The title of this cycle – How May I Call My Love? – is taken from another of Barnfield’s poems and speaks to the theme of searching so key to the piece.
Setting these poems in my early twenties, I had not long emerged from similar epiphanies, anxieties and obsessions myself. To be reading of another, four hundred years earlier, yearning in such explicit ways to be his lover’s pillow, or fearing revealing himself to the possibly straight object of his affections, spoke so directly to me and my teen self. Though I would come to explore queer love in greater depth in later pieces including my cycles The Man With Night Sweats and We Two along with my opera Stonewall, this was the first time I mustered the courage to express it in my own music.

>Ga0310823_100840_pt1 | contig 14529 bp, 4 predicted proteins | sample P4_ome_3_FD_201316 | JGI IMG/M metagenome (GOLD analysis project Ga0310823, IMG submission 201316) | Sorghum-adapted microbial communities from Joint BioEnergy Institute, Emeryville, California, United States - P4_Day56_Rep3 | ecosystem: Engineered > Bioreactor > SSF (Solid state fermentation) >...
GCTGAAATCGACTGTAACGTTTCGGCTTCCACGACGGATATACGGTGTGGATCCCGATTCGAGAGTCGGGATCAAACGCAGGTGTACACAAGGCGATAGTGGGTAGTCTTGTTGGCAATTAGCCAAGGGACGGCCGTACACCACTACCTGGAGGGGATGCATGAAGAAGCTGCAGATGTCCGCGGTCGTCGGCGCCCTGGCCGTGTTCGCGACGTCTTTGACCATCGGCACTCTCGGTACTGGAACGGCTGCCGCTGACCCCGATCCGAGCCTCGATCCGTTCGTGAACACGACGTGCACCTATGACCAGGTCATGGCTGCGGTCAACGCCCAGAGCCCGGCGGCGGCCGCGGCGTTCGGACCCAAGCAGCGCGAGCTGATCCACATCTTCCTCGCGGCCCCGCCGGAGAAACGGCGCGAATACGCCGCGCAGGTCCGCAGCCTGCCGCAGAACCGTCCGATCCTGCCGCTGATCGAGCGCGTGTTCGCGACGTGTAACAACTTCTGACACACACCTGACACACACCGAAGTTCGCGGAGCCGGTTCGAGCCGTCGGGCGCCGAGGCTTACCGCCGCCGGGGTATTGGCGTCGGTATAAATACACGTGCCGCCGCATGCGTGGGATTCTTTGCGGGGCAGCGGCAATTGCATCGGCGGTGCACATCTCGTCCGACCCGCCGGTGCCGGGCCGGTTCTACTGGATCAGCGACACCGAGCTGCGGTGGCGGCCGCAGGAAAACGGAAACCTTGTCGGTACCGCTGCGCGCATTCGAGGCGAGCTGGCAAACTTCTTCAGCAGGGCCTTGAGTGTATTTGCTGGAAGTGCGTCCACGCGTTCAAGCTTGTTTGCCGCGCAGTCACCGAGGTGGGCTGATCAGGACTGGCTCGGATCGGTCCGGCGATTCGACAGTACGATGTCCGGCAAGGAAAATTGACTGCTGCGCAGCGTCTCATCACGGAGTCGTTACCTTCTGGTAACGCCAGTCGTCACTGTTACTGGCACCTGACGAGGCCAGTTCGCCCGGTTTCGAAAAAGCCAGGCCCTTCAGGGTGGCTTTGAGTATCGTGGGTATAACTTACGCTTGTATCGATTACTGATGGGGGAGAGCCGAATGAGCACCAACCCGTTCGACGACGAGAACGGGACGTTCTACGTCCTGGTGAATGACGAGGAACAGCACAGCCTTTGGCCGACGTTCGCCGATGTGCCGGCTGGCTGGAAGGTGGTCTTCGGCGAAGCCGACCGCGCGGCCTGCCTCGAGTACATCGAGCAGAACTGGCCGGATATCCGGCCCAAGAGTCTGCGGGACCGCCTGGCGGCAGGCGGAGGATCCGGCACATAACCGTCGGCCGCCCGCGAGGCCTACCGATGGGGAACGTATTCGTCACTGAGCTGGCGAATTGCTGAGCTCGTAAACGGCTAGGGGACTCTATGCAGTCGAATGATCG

Selecting five of Barnfield’s twenty sonnets, I was able to fashion a narrative of a young man realising his feelings for another, meditating on this man’s beauty as the intensity of his passion grows, culminating in his ‘coming-out’.
Scoring the piece for high-lying, bel canto tenor, I was able to explore the dynamic and expressive capabilities of the tenor voice at its most virtuosic, as I sought to reflect the nuance, delicacy and vulnerability of Barnfield’s text. The choice of string orchestra enabled me to mirror this delicacy with gossamer-light textures, with quicksilver dramatic outbursts echoing the throbbing passions of the protagonist as the cycle draws to its inexorable climax. – Iain Bell